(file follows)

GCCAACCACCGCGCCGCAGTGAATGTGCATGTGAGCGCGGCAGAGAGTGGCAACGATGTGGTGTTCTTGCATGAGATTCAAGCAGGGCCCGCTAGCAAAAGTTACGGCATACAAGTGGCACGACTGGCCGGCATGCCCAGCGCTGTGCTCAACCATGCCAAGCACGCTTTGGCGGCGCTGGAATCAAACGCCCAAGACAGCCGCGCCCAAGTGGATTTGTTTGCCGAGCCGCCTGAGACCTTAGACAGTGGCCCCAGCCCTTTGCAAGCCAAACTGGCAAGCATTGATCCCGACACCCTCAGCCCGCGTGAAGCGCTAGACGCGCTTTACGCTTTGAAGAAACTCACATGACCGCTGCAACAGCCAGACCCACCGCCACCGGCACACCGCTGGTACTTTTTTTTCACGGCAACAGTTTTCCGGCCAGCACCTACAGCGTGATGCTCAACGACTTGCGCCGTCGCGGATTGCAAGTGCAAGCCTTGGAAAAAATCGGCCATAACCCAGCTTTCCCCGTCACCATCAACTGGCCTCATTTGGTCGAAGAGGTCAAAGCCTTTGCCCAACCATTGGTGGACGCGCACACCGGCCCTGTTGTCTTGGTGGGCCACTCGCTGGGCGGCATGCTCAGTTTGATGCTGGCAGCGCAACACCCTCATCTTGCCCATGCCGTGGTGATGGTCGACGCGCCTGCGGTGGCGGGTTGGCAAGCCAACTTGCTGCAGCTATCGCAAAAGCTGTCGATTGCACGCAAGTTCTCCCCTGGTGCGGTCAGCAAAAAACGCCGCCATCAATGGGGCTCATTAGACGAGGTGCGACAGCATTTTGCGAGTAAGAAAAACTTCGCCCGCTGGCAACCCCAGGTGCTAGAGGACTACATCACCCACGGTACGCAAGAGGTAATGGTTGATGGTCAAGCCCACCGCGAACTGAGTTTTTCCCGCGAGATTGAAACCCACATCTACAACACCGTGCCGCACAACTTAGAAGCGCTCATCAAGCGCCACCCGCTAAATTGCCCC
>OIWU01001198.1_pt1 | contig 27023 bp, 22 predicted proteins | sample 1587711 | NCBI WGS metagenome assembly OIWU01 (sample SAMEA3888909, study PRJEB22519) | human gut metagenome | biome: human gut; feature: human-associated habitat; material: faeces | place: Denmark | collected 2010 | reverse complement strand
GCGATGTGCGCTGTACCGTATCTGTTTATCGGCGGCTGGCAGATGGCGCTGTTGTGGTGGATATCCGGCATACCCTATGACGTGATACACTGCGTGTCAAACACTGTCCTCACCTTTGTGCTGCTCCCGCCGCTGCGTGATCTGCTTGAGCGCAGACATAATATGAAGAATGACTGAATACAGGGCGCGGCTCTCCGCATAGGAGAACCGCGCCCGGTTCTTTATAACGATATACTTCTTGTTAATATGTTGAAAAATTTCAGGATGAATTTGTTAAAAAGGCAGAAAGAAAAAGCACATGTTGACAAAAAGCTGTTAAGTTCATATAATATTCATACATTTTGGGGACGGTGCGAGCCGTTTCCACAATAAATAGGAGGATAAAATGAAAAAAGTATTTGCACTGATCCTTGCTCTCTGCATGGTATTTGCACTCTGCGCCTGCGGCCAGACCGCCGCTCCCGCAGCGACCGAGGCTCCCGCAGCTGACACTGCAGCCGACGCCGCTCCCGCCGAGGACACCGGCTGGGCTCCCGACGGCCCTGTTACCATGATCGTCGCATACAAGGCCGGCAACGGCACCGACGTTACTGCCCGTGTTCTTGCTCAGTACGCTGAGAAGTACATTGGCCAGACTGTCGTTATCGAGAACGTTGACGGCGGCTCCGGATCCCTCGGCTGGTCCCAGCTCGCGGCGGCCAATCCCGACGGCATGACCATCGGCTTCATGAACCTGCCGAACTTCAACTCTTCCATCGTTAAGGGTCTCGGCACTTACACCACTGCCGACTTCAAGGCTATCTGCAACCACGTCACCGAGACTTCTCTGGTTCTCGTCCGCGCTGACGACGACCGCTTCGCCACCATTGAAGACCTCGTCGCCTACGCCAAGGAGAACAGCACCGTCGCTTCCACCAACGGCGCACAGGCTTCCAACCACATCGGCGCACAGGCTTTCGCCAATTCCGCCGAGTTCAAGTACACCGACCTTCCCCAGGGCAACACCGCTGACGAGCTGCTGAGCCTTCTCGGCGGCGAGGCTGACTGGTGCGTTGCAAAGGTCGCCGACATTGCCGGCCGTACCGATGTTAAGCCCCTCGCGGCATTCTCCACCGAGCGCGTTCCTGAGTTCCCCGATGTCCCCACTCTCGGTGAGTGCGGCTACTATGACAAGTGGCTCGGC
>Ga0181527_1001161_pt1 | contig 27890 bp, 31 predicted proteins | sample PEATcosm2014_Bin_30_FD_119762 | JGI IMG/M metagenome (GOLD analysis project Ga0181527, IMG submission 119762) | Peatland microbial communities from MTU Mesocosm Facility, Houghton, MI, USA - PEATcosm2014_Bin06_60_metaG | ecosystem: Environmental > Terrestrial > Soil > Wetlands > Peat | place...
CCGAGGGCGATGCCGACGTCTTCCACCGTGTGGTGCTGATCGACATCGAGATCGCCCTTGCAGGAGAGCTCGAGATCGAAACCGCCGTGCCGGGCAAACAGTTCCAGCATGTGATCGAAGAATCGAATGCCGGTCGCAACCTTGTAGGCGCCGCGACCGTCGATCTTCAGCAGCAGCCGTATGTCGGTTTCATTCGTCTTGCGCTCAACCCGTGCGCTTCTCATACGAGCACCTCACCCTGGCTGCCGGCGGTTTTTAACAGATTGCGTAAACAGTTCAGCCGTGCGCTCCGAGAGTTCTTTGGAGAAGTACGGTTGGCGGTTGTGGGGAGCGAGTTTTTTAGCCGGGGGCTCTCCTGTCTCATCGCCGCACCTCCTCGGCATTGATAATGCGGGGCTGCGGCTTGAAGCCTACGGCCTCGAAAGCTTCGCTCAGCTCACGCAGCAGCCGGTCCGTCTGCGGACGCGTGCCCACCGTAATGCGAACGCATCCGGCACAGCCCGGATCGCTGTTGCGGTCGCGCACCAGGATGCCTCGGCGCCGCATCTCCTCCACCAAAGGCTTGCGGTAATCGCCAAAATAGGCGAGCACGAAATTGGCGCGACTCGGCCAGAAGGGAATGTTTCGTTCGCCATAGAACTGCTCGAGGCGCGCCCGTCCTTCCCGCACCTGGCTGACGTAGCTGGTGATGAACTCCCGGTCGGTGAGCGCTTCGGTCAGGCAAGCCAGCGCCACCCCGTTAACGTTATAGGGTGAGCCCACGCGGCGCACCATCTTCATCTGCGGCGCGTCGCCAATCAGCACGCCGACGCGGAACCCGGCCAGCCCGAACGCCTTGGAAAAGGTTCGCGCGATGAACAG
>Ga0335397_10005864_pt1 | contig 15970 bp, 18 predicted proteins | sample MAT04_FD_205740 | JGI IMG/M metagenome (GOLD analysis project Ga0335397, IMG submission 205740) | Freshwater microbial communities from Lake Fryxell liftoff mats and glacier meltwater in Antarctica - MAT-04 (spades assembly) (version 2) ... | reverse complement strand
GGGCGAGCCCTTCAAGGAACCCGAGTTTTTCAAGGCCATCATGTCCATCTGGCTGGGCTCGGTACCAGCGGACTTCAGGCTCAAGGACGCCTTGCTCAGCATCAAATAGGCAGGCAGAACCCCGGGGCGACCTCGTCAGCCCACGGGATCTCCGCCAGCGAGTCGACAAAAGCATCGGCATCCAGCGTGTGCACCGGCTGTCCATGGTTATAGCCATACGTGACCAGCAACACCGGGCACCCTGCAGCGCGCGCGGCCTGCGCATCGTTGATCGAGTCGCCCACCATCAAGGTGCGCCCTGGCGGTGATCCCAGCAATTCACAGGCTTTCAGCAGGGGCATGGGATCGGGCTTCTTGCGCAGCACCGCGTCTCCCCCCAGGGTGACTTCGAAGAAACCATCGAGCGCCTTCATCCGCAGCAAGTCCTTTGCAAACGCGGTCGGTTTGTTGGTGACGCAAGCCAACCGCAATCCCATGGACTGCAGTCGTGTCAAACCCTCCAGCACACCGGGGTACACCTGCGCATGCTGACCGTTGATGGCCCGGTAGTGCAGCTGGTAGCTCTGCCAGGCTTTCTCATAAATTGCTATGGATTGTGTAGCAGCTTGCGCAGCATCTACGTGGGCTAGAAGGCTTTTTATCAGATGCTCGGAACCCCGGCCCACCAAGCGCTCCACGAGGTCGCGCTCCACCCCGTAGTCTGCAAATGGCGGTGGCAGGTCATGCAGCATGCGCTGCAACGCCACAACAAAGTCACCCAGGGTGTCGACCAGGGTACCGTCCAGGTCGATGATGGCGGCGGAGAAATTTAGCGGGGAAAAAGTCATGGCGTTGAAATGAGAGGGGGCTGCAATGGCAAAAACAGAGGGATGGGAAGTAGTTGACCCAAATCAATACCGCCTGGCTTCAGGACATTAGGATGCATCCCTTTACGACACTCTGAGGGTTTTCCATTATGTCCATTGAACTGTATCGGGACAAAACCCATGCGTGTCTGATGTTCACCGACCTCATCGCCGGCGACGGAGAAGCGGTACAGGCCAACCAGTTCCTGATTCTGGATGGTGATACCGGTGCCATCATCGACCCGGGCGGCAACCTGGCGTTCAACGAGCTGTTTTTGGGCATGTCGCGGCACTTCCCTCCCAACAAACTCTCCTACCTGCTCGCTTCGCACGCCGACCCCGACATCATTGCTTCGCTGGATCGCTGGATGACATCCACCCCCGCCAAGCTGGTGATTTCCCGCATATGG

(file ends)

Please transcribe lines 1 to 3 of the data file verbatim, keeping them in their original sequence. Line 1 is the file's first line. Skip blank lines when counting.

GCCAACCACCGCGCCGCAGTGAATGTGCATGTGAGCGCGGCAGAGAGTGGCAACGATGTGGTGTTCTTGCATGAGATTCAAGCAGGGCCCGCTAGCAAAAGTTACGGCATACAAGTGGCACGACTGGCCGGCATGCCCAGCGCTGTGCTCAACCATGCCAAGCACGCTTTGGCGGCGCTGGAATCAAACGCCCAAGACAGCCGCGCCCAAGTGGATTTGTTTGCCGAGCCGCCTGAGACCTTAGACAGTGGCCCCAGCCCTTTGCAAGCCAAACTGGCAAGCATTGATCCCGACACCCTCAGCCCGCGTGAAGCGCTAGACGCGCTTTACGCTTTGAAGAAACTCACATGACCGCTGCAACAGCCAGACCCACCGCCACCGGCACACCGCTGGTACTTTTTTTTCACGGCAACAGTTTTCCGGCCAGCACCTACAGCGTGATGCTCAACGACTTGCGCCGTCGCGGATTGCAAGTGCAAGCCTTGGAAAAAATCGGCCATAACCCAGCTTTCCCCGTCACCATCAACTGGCCTCATTTGGTCGAAGAGGTCAAAGCCTTTGCCCAACCATTGGTGGACGCGCACACCGGCCCTGTTGTCTTGGTGGGCCACTCGCTGGGCGGCATGCTCAGTTTGATGCTGGCAGCGCAACACCCTCATCTTGCCCATGCCGTGGTGATGGTCGACGCGCCTGCGGTGGCGGGTTGGCAAGCCAACTTGCTGCAGCTATCGCAAAAGCTGTCGATTGCACGCAAGTTCTCCCCTGGTGCGGTCAGCAAAAAACGCCGCCATCAATGGGGCTCATTAGACGAGGTGCGACAGCATTTTGCGAGTAAGAAAAACTTCGCCCGCTGGCAACCCCAGGTGCTAGAGGACTACATCACCCACGGTACGCAAGAGGTAATGGTTGATGGTCAAGCCCACCGCGAACTGAGTTTTTCCCGCGAGATTGAAACCCACATCTACAACACCGTGCCGCACAACTTAGAAGCGCTCATCAAGCGCCACCCGCTAAATTGCCCC
>OIWU01001198.1_pt1 | contig 27023 bp, 22 predicted proteins | sample 1587711 | NCBI WGS metagenome assembly OIWU01 (sample SAMEA3888909, study PRJEB22519) | human gut metagenome | biome: human gut; feature: human-associated habitat; material: faeces | place: Denmark | collected 2010 | reverse complement strand
GCGATGTGCGCTGTACCGTATCTGTTTATCGGCGGCTGGCAGATGGCGCTGTTGTGGTGGATATCCGGCATACCCTATGACGTGATACACTGCGTGTCAAACACTGTCCTCACCTTTGTGCTGCTCCCGCCGCTGCGTGATCTGCTTGAGCGCAGACATAATATGAAGAATGACTGAATACAGGGCGCGGCTCTCCGCATAGGAGAACCGCGCCCGGTTCTTTATAACGATATACTTCTTGTTAATATGTTGAAAAATTTCAGGATGAATTTGTTAAAAAGGCAGAAAGAAAAAGCACATGTTGACAAAAAGCTGTTAAGTTCATATAATATTCATACATTTTGGGGACGGTGCGAGCCGTTTCCACAATAAATAGGAGGATAAAATGAAAAAAGTATTTGCACTGATCCTTGCTCTCTGCATGGTATTTGCACTCTGCGCCTGCGGCCAGACCGCCGCTCCCGCAGCGACCGAGGCTCCCGCAGCTGACACTGCAGCCGACGCCGCTCCCGCCGAGGACACCGGCTGGGCTCCCGACGGCCCTGTTACCATGATCGTCGCATACAAGGCCGGCAACGGCACCGACGTTACTGCCCGTGTTCTTGCTCAGTACGCTGAGAAGTACATTGGCCAGACTGTCGTTATCGAGAACGTTGACGGCGGCTCCGGATCCCTCGGCTGGTCCCAGCTCGCGGCGGCCAATCCCGACGGCATGACCATCGGCTTCATGAACCTGCCGAACTTCAACTCTTCCATCGTTAAGGGTCTCGGCACTTACACCACTGCCGACTTCAAGGCTATCTGCAACCACGTCACCGAGACTTCTCTGGTTCTCGTCCGCGCTGACGACGACCGCTTCGCCACCATTGAAGACCTCGTCGCCTACGCCAAGGAGAACAGCACCGTCGCTTCCACCAACGGCGCACAGGCTTCCAACCACATCGGCGCACAGGCTTTCGCCAATTCCGCCGAGTTCAAGTACACCGACCTTCCCCAGGGCAACACCGCTGACGAGCTGCTGAGCCTTCTCGGCGGCGAGGCTGACTGGTGCGTTGCAAAGGTCGCCGACATTGCCGGCCGTACCGATGTTAAGCCCCTCGCGGCATTCTCCACCGAGCGCGTTCCTGAGTTCCCCGATGTCCCCACTCTCGGTGAGTGCGGCTACTATGACAAGTGGCTCGGC